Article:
There are days when I look at myself and wonder how in the world I manage to tie my shoelaces and drive to work. You know--the days you start to wonder just how dense you can be?
Today was one of those days. I realized something and wanted to kick myself. Let me explain.
Last week, my MSM post was about rewarding and reinforcing good behavior rather than trying to change less-desirable actions. And I really believe that. But you have to be careful with what you reward.
Last spring, during March Madness, I came up with an idea I thought was pretty good. You see, the boys in my middle school chorus classes tend to grumble and growl instead of singing. They don't want to sing high notes and so they try to sing everything an octave too low. But their voices don't really go that low. So it ends up in a sort of monotone growl.
We working on a song and I was at my wit's end. Could not get them to sing the right notes. They weren't even high--just higher than the growls they were doing.
In a flash of inspiration, I had them line up in my classroom and take turns shooting foul shots in the basketball hoop I keep there. They each did and then we talked about baskets. Some shots miss completely, so barely make it, and some arc up over the rim drop down through the hoop and swish through--nothing but net.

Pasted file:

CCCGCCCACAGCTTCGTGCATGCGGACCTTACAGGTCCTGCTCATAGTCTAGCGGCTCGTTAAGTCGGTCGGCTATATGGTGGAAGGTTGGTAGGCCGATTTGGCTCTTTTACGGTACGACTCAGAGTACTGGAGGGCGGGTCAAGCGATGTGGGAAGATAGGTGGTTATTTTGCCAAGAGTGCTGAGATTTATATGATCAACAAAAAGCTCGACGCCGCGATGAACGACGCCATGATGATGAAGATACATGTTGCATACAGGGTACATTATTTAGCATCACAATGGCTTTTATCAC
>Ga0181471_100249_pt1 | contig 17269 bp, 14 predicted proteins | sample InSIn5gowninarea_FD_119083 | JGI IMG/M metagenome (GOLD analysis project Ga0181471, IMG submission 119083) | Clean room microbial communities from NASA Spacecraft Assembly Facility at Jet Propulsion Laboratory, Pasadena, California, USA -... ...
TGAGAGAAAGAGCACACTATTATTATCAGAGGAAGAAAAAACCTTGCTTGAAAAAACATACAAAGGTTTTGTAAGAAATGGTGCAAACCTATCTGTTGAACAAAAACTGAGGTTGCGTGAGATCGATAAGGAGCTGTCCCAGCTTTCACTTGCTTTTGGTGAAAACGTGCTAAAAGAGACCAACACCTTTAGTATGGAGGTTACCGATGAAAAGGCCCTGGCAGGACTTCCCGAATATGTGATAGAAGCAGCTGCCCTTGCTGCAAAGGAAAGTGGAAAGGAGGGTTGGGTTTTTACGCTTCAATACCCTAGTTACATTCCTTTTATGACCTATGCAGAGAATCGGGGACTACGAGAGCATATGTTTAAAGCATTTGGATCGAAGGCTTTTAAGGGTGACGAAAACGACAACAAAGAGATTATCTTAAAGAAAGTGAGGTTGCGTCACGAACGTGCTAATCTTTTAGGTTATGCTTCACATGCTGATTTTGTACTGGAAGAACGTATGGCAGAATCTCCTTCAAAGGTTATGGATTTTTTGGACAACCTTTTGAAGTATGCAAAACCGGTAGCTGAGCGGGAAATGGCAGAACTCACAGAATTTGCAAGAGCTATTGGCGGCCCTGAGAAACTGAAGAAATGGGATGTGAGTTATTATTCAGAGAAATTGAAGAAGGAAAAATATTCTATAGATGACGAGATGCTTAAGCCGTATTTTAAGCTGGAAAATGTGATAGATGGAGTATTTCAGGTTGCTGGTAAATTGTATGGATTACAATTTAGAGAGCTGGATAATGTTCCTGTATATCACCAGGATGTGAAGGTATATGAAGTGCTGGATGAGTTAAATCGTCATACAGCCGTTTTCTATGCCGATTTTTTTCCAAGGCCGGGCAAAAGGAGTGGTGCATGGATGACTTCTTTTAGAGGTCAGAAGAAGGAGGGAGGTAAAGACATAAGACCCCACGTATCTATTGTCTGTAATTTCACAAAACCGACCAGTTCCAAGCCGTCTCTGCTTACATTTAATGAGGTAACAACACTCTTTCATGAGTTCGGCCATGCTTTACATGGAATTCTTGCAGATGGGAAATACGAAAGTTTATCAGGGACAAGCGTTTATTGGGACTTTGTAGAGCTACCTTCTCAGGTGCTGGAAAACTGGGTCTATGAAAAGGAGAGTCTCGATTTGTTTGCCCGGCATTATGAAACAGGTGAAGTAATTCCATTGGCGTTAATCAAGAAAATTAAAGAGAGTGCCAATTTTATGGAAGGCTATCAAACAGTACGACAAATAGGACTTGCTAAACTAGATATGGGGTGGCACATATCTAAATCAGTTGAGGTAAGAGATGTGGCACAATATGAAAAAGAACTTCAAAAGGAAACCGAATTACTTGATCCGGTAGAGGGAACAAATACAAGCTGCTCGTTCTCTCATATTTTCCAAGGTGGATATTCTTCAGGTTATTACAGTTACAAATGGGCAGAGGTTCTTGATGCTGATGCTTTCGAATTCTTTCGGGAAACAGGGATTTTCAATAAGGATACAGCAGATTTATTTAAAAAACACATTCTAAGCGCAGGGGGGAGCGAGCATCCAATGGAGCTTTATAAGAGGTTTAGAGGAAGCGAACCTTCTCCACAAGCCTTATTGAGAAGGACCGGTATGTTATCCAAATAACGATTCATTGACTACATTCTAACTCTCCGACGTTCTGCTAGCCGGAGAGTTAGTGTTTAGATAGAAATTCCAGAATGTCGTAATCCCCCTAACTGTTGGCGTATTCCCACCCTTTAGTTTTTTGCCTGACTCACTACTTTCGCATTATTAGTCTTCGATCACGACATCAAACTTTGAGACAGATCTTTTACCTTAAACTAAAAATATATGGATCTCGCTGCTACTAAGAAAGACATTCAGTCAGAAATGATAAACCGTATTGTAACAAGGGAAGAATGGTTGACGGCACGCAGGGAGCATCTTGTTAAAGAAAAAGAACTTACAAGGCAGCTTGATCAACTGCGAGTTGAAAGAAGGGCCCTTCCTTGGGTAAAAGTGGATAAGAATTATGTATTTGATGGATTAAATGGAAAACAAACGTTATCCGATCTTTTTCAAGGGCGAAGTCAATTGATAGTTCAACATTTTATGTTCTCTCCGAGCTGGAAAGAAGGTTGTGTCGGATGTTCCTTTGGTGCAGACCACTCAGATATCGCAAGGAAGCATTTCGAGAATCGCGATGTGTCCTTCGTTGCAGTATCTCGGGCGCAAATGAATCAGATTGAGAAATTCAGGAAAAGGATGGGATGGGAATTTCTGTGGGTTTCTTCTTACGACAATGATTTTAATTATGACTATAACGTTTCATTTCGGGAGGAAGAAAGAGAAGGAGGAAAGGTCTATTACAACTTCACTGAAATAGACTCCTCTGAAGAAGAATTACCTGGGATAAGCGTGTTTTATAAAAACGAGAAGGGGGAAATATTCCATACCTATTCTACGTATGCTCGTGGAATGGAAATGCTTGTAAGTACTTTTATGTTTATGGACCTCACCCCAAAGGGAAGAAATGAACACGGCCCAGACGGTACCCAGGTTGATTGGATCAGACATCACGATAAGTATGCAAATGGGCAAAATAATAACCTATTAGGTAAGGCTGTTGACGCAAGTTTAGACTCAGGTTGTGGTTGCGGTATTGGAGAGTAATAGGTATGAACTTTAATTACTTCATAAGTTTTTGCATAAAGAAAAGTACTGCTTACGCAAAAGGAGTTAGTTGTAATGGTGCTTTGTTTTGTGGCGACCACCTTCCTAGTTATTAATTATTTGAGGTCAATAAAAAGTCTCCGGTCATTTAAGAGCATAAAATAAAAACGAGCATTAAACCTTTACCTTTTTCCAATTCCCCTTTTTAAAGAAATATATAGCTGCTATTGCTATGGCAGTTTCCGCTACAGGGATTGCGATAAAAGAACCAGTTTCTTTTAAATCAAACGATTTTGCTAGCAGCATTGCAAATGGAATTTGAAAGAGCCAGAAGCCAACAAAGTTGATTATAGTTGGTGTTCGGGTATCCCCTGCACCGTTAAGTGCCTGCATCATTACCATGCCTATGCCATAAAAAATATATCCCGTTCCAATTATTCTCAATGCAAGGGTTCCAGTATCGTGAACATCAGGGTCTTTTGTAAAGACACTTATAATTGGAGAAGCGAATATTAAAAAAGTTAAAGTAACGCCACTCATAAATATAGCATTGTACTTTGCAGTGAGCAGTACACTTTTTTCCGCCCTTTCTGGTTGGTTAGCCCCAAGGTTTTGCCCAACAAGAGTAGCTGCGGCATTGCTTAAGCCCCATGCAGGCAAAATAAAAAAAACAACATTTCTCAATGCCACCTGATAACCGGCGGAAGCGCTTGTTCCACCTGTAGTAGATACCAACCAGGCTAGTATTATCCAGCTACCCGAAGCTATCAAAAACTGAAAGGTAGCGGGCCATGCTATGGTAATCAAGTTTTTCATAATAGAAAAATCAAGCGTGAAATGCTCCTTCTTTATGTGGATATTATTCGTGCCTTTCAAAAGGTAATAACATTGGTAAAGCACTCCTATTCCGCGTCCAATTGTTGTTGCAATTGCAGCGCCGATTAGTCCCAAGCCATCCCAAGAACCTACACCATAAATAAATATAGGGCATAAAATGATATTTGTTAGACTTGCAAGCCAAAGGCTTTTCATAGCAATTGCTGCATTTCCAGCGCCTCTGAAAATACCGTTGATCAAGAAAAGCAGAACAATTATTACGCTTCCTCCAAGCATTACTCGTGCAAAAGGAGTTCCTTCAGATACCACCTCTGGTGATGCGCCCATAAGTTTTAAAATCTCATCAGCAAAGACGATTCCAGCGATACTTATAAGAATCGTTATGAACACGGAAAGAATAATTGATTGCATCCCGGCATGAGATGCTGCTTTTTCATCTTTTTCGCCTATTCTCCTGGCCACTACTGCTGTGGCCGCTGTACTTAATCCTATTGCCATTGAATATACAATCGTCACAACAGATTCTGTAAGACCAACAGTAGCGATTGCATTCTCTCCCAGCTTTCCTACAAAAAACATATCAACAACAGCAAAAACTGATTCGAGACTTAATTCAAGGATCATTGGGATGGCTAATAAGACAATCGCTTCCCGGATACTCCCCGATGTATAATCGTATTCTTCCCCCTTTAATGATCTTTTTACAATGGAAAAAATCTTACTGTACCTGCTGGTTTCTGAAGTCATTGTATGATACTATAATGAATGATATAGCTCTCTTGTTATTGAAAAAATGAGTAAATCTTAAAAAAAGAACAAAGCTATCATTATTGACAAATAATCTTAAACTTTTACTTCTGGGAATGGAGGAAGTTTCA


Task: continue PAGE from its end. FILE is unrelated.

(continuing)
We talked about singing like that. Singing up and over and landing down on the note. Going high if it needs it, but not shooting too low on our singing. Nothing but note (see what I did there?).
Well, I felt like it worked. We did that exercise and then sang and it got better. I developed a specific conducting motion to remind them of this idea.
The next day things were bad again. So I had them line up and do the same thing. And again it improved a little.
Do you see the problem? Do you see what I did without meaning to?
I rewarded their bad singing. Everytime they did this badly, they get to shoot a basketball.
I stand by the initial idea. It was a good idea, I think. A way to help them translate a concept into something familiar and kinesthetic.